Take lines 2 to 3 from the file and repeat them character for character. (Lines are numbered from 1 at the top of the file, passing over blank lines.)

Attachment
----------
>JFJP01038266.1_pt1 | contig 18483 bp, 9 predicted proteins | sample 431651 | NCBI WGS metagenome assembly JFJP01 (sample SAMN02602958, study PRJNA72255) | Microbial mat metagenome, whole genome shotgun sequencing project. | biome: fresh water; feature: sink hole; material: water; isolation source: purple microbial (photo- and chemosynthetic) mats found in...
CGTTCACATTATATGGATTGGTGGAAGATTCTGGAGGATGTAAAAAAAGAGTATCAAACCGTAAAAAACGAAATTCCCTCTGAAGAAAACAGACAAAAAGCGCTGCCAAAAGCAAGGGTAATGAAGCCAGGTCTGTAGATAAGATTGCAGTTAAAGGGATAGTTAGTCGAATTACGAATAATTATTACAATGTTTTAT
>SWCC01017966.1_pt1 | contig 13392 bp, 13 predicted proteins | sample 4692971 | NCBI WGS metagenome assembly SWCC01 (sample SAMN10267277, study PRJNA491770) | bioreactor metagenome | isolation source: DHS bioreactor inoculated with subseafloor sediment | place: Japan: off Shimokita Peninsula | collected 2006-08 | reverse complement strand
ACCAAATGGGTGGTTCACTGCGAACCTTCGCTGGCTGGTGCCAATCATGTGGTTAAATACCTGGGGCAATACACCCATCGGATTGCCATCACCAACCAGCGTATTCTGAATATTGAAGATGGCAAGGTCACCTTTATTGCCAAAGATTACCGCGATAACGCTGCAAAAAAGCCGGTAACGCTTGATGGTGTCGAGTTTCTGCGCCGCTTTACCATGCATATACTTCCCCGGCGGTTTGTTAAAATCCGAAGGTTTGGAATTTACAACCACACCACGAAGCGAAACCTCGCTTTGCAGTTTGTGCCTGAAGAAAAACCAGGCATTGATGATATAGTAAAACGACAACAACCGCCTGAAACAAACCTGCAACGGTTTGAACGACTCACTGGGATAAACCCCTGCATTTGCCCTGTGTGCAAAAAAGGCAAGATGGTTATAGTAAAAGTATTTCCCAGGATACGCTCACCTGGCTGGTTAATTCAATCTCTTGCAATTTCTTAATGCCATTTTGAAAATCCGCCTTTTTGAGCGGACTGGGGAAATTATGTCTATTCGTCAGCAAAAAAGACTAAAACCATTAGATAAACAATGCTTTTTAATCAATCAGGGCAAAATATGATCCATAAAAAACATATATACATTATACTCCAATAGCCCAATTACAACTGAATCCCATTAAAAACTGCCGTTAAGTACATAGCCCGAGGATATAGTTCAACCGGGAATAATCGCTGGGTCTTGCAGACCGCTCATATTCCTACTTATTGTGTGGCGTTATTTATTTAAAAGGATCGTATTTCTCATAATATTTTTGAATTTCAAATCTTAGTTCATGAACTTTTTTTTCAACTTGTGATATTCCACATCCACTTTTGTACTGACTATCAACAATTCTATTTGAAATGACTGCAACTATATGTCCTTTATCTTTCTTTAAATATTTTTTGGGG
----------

CGTTCACATTATATGGATTGGTGGAAGATTCTGGAGGATGTAAAAAAAGAGTATCAAACCGTAAAAAACGAAATTCCCTCTGAAGAAAACAGACAAAAAGCGCTGCCAAAAGCAAGGGTAATGAAGCCAGGTCTGTAGATAAGATTGCAGTTAAAGGGATAGTTAGTCGAATTACGAATAATTATTACAATGTTTTAT
>SWCC01017966.1_pt1 | contig 13392 bp, 13 predicted proteins | sample 4692971 | NCBI WGS metagenome assembly SWCC01 (sample SAMN10267277, study PRJNA491770) | bioreactor metagenome | isolation source: DHS bioreactor inoculated with subseafloor sediment | place: Japan: off Shimokita Peninsula | collected 2006-08 | reverse complement strand